Many South Asians in Queens and the Bronx work as domestic workers, as drivers, in grocery stores, or delivering packages – without PPE or adequate healthcare. Those who are undocumented don’t even have access to government aid.

What’s more, so many community members are out of work, leading to a level of food insecurity not seen before. In response, community organizations and volunteers have shifted their work to set up mutual aid networks to deliver food and medicines and provide cash assistance and childcare.

Support them at Desis Rising Up and MovingAdhikaarSapna NYC

South Asian Domestic Violence Survivors

Community leaders from domestic violence organizations are especially worried about survivors. There’s been a drop in crisis calls – because survivors are trapped at home with their abusers and don’t have the space to make calls. And, many domestic violence shelters aren’t accepting people right now out of fear of COVID-19. Domestic violence organizations are delivering groceries, helping survivors apply for public benefits, and finding alternative shelter arrangements.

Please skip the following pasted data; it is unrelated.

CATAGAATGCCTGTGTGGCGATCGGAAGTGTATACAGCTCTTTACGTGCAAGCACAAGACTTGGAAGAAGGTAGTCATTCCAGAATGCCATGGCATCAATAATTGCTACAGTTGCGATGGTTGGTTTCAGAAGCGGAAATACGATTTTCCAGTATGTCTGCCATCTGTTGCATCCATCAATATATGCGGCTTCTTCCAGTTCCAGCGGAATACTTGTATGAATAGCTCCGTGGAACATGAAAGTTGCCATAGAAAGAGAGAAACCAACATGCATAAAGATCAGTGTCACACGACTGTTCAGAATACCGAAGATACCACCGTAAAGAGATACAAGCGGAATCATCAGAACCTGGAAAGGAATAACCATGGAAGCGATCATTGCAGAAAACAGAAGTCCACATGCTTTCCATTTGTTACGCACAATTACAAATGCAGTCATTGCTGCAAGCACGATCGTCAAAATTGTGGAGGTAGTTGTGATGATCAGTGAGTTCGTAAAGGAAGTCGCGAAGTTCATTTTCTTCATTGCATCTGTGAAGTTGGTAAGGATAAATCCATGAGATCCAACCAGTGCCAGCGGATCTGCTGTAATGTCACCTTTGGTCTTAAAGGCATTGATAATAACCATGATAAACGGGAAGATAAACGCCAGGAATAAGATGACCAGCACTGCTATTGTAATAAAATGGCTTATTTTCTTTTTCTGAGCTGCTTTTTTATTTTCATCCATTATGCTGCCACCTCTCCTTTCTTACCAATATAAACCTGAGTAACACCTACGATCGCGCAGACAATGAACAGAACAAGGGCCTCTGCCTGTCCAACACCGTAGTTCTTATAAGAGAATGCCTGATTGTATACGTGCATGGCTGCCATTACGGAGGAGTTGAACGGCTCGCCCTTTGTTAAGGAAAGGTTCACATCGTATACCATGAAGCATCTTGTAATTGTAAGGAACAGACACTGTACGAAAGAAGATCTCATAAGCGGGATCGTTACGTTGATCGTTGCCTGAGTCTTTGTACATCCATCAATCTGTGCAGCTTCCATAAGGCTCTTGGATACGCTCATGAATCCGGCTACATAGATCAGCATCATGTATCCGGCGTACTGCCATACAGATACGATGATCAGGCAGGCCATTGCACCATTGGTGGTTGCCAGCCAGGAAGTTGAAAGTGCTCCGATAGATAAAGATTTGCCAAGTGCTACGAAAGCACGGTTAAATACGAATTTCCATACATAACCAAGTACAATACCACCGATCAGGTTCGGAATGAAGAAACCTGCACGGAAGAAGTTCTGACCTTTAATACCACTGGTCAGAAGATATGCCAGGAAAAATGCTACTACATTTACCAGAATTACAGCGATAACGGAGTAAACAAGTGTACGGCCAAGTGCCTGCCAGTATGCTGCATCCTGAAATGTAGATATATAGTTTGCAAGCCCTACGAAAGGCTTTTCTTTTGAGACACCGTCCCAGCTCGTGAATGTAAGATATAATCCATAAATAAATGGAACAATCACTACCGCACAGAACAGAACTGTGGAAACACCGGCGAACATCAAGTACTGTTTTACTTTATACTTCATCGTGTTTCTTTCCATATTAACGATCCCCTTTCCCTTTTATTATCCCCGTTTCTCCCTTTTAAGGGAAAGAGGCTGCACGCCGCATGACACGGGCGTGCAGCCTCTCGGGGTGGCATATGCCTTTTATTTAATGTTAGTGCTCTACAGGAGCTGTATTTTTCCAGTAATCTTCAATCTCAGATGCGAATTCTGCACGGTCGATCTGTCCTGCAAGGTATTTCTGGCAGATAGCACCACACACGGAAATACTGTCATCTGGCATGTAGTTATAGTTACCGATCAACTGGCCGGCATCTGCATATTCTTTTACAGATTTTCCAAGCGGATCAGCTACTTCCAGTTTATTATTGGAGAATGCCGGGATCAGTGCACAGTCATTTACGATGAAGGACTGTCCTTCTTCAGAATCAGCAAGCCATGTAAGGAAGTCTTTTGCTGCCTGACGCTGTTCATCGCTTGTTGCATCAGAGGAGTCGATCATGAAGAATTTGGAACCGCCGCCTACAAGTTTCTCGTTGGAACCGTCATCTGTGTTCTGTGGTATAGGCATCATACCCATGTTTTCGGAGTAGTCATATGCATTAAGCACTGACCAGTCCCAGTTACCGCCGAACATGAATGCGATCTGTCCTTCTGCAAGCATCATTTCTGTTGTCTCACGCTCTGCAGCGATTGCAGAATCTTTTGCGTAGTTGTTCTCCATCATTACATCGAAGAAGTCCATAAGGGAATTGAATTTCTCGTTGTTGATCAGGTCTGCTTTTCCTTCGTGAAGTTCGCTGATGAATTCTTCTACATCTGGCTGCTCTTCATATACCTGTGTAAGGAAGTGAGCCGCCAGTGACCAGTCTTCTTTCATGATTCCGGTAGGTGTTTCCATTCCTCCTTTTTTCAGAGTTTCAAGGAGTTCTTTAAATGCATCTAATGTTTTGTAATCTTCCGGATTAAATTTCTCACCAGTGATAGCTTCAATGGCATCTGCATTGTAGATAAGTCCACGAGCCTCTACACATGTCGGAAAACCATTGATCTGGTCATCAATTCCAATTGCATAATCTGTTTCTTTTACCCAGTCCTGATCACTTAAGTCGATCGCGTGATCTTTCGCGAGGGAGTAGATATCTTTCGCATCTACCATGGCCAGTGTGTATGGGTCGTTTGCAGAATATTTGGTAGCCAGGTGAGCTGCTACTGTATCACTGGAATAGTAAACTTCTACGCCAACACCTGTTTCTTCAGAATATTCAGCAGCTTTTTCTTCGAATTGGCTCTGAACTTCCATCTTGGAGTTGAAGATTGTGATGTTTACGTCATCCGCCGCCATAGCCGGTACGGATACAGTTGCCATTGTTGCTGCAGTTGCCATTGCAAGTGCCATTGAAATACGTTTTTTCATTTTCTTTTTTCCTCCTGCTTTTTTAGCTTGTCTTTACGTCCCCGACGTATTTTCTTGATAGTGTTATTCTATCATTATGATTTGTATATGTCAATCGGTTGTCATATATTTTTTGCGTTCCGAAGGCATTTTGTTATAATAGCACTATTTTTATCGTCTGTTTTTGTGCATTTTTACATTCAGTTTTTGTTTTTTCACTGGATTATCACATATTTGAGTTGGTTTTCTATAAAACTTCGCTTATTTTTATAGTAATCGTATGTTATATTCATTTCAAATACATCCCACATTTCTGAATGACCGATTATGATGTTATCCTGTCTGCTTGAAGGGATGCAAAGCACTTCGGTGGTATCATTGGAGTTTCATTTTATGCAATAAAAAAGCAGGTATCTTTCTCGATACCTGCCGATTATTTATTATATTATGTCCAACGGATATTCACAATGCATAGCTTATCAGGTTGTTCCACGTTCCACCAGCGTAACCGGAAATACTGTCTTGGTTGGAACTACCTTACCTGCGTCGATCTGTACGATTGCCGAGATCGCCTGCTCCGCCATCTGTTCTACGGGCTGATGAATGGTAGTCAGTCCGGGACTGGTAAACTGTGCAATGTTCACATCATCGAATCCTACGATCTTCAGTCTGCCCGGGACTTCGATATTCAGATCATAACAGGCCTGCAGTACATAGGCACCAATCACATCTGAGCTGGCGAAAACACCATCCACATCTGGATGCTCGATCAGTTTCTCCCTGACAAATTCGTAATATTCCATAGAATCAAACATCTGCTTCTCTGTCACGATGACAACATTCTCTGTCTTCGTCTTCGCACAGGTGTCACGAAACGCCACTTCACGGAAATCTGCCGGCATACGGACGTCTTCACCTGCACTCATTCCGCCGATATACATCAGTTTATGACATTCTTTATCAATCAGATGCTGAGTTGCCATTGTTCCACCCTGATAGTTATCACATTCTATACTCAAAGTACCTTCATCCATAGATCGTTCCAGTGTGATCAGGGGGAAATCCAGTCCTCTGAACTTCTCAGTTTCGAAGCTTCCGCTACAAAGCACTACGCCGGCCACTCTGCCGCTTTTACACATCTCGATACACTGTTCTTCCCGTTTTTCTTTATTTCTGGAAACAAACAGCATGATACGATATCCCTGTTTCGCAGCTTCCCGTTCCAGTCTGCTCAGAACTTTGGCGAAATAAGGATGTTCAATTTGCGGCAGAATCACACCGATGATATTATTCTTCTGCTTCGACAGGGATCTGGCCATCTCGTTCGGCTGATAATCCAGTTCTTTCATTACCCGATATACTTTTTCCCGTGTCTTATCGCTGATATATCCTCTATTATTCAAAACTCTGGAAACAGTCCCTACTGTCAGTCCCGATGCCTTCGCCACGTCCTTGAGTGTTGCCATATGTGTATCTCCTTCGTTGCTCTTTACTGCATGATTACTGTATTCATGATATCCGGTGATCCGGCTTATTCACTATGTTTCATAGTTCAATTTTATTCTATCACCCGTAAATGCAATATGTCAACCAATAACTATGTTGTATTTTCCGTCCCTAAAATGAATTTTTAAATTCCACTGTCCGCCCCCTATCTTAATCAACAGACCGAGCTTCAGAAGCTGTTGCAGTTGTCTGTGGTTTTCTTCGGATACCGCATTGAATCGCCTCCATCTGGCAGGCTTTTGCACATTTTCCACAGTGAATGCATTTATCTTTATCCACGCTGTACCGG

Support them at Daya Houston (TX)Raksha (GA), Maitri (CA),  Narika (CA)Asha Kiran (AL)Sahara (CA)South Asian Network (CA)Apna Ghar (IL)

South Asian Immigrants

People who are undocumented have no access to government aid or relief. South Asians in immigrant detention are stuck in crowded facilities where there have been reports of COVID-19 outbreaks and over 100 migrants could be deported back to India any day now. Even if released from detention many cannot afford the unduly high bonds. South Asians on H-1B and H-4 visas fear losing their jobs and falling out of status with dim prospects of finding another job in this uncertain economy. Immigrant rights groups are fighting these injustices at every level.